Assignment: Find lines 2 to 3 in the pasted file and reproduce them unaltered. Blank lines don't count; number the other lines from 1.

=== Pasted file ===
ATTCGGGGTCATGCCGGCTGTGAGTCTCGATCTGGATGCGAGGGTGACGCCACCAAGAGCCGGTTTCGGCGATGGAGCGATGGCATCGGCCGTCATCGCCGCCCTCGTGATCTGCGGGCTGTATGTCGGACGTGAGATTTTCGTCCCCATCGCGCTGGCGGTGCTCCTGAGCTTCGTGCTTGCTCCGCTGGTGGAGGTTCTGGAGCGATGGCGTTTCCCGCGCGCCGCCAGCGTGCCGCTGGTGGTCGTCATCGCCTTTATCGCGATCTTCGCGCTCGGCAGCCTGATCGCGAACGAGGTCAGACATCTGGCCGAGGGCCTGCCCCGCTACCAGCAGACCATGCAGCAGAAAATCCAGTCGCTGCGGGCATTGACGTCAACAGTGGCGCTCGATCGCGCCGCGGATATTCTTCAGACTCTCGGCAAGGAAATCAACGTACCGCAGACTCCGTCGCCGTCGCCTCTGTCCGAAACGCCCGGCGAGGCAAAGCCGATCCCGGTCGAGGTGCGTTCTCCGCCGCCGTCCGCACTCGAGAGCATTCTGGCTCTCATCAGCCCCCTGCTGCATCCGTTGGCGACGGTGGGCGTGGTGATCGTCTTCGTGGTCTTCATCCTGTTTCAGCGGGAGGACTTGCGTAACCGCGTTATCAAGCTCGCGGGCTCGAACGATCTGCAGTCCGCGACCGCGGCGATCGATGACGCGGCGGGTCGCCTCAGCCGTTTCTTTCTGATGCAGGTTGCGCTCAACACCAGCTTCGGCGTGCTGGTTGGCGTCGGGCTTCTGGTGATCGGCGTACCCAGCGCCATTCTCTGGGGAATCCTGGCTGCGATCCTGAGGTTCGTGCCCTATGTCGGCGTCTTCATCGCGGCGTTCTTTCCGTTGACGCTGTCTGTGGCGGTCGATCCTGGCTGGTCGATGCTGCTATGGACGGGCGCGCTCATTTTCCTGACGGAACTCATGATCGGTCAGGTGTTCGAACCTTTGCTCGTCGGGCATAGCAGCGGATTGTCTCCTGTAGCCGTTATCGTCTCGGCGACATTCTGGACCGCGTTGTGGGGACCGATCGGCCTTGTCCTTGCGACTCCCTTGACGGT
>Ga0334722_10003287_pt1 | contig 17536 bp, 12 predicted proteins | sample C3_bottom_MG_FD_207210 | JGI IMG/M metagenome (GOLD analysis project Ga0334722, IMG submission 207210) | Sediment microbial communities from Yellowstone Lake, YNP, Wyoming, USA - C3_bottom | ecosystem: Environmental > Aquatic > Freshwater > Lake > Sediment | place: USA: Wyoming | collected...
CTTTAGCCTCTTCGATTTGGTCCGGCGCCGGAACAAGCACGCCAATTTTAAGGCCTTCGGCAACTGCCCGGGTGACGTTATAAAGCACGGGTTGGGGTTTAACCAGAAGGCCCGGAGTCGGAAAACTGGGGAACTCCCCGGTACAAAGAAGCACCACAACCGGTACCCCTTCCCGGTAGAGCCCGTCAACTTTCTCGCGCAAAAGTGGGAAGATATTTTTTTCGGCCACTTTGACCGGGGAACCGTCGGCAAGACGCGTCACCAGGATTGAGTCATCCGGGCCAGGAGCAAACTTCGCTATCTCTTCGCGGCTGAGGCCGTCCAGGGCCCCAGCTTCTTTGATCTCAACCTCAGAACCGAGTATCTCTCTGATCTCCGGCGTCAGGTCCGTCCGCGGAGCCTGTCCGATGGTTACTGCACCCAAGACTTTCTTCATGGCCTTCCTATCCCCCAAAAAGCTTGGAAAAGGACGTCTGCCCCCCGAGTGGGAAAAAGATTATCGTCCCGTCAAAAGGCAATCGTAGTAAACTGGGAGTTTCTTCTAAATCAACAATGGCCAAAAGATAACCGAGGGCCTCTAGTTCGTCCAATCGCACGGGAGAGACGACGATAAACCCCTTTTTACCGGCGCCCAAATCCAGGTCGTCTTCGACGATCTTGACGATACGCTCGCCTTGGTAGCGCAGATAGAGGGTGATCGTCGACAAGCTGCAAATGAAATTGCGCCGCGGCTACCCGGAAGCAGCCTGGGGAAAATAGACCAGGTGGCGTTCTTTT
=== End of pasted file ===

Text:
>Ga0334722_10003287_pt1 | contig 17536 bp, 12 predicted proteins | sample C3_bottom_MG_FD_207210 | JGI IMG/M metagenome (GOLD analysis project Ga0334722, IMG submission 207210) | Sediment microbial communities from Yellowstone Lake, YNP, Wyoming, USA - C3_bottom | ecosystem: Environmental > Aquatic > Freshwater > Lake > Sediment | place: USA: Wyoming | collected...
CTTTAGCCTCTTCGATTTGGTCCGGCGCCGGAACAAGCACGCCAATTTTAAGGCCTTCGGCAACTGCCCGGGTGACGTTATAAAGCACGGGTTGGGGTTTAACCAGAAGGCCCGGAGTCGGAAAACTGGGGAACTCCCCGGTACAAAGAAGCACCACAACCGGTACCCCTTCCCGGTAGAGCCCGTCAACTTTCTCGCGCAAAAGTGGGAAGATATTTTTTTCGGCCACTTTGACCGGGGAACCGTCGGCAAGACGCGTCACCAGGATTGAGTCATCCGGGCCAGGAGCAAACTTCGCTATCTCTTCGCGGCTGAGGCCGTCCAGGGCCCCAGCTTCTTTGATCTCAACCTCAGAACCGAGTATCTCTCTGATCTCCGGCGTCAGGTCCGTCCGCGGAGCCTGTCCGATGGTTACTGCACCCAAGACTTTCTTCATGGCCTTCCTATCCCCCAAAAAGCTTGGAAAAGGACGTCTGCCCCCCGAGTGGGAAAAAGATTATCGTCCCGTCAAAAGGCAATCGTAGTAAACTGGGAGTTTCTTCTAAATCAACAATGGCCAAAAGATAACCGAGGGCCTCTAGTTCGTCCAATCGCACGGGAGAGACGACGATAAACCCCTTTTTACCGGCGCCCAAATCCAGGTCGTCTTCGACGATCTTGACGATACGCTCGCCTTGGTAGCGCAGATAGAGGGTGATCGTCGACAAGCTGCAAATGAAATTGCGCCGCGGCTACCCGGAAGCAGCCTGGGGAAAATAGACCAGGTGGCGTTCTTTT